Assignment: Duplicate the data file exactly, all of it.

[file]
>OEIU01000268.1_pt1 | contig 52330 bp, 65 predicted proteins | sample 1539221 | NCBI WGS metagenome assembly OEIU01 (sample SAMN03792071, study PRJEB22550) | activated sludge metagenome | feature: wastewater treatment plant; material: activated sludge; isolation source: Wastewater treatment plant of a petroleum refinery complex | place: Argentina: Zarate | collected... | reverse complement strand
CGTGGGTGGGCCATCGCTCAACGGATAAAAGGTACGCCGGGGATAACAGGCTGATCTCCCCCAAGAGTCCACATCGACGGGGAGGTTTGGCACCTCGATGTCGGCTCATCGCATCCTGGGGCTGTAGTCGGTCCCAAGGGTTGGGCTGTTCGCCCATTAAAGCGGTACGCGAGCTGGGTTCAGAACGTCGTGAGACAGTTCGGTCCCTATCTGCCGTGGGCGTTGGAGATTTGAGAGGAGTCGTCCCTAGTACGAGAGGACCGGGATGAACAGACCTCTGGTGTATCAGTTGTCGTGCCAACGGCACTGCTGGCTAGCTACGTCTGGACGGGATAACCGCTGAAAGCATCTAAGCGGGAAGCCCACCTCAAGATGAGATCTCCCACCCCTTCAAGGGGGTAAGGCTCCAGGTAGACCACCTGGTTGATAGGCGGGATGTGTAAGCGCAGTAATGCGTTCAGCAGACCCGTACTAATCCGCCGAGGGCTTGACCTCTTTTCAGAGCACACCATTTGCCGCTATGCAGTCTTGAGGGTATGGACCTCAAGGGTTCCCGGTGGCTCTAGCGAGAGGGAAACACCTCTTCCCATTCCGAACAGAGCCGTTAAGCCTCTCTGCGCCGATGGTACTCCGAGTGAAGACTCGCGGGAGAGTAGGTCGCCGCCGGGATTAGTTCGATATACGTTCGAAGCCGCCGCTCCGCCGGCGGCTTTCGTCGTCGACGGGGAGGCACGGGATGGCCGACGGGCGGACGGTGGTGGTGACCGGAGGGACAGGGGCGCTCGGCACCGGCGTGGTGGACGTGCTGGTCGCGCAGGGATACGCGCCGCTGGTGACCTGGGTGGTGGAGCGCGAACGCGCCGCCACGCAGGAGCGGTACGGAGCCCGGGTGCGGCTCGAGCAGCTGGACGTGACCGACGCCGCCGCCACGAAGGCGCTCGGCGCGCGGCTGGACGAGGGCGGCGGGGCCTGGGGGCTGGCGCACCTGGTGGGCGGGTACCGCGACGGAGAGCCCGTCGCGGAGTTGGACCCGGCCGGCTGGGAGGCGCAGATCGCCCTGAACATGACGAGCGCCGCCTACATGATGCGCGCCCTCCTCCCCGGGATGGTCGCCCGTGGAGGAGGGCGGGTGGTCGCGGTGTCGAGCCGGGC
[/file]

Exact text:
>OEIU01000268.1_pt1 | contig 52330 bp, 65 predicted proteins | sample 1539221 | NCBI WGS metagenome assembly OEIU01 (sample SAMN03792071, study PRJEB22550) | activated sludge metagenome | feature: wastewater treatment plant; material: activated sludge; isolation source: Wastewater treatment plant of a petroleum refinery complex | place: Argentina: Zarate | collected... | reverse complement strand
CGTGGGTGGGCCATCGCTCAACGGATAAAAGGTACGCCGGGGATAACAGGCTGATCTCCCCCAAGAGTCCACATCGACGGGGAGGTTTGGCACCTCGATGTCGGCTCATCGCATCCTGGGGCTGTAGTCGGTCCCAAGGGTTGGGCTGTTCGCCCATTAAAGCGGTACGCGAGCTGGGTTCAGAACGTCGTGAGACAGTTCGGTCCCTATCTGCCGTGGGCGTTGGAGATTTGAGAGGAGTCGTCCCTAGTACGAGAGGACCGGGATGAACAGACCTCTGGTGTATCAGTTGTCGTGCCAACGGCACTGCTGGCTAGCTACGTCTGGACGGGATAACCGCTGAAAGCATCTAAGCGGGAAGCCCACCTCAAGATGAGATCTCCCACCCCTTCAAGGGGGTAAGGCTCCAGGTAGACCACCTGGTTGATAGGCGGGATGTGTAAGCGCAGTAATGCGTTCAGCAGACCCGTACTAATCCGCCGAGGGCTTGACCTCTTTTCAGAGCACACCATTTGCCGCTATGCAGTCTTGAGGGTATGGACCTCAAGGGTTCCCGGTGGCTCTAGCGAGAGGGAAACACCTCTTCCCATTCCGAACAGAGCCGTTAAGCCTCTCTGCGCCGATGGTACTCCGAGTGAAGACTCGCGGGAGAGTAGGTCGCCGCCGGGATTAGTTCGATATACGTTCGAAGCCGCCGCTCCGCCGGCGGCTTTCGTCGTCGACGGGGAGGCACGGGATGGCCGACGGGCGGACGGTGGTGGTGACCGGAGGGACAGGGGCGCTCGGCACCGGCGTGGTGGACGTGCTGGTCGCGCAGGGATACGCGCCGCTGGTGACCTGGGTGGTGGAGCGCGAACGCGCCGCCACGCAGGAGCGGTACGGAGCCCGGGTGCGGCTCGAGCAGCTGGACGTGACCGACGCCGCCGCCACGAAGGCGCTCGGCGCGCGGCTGGACGAGGGCGGCGGGGCCTGGGGGCTGGCGCACCTGGTGGGCGGGTACCGCGACGGAGAGCCCGTCGCGGAGTTGGACCCGGCCGGCTGGGAGGCGCAGATCGCCCTGAACATGACGAGCGCCGCCTACATGATGCGCGCCCTCCTCCCCGGGATGGTCGCCCGTGGAGGAGGGCGGGTGGTCGCGGTGTCGAGCCGGGC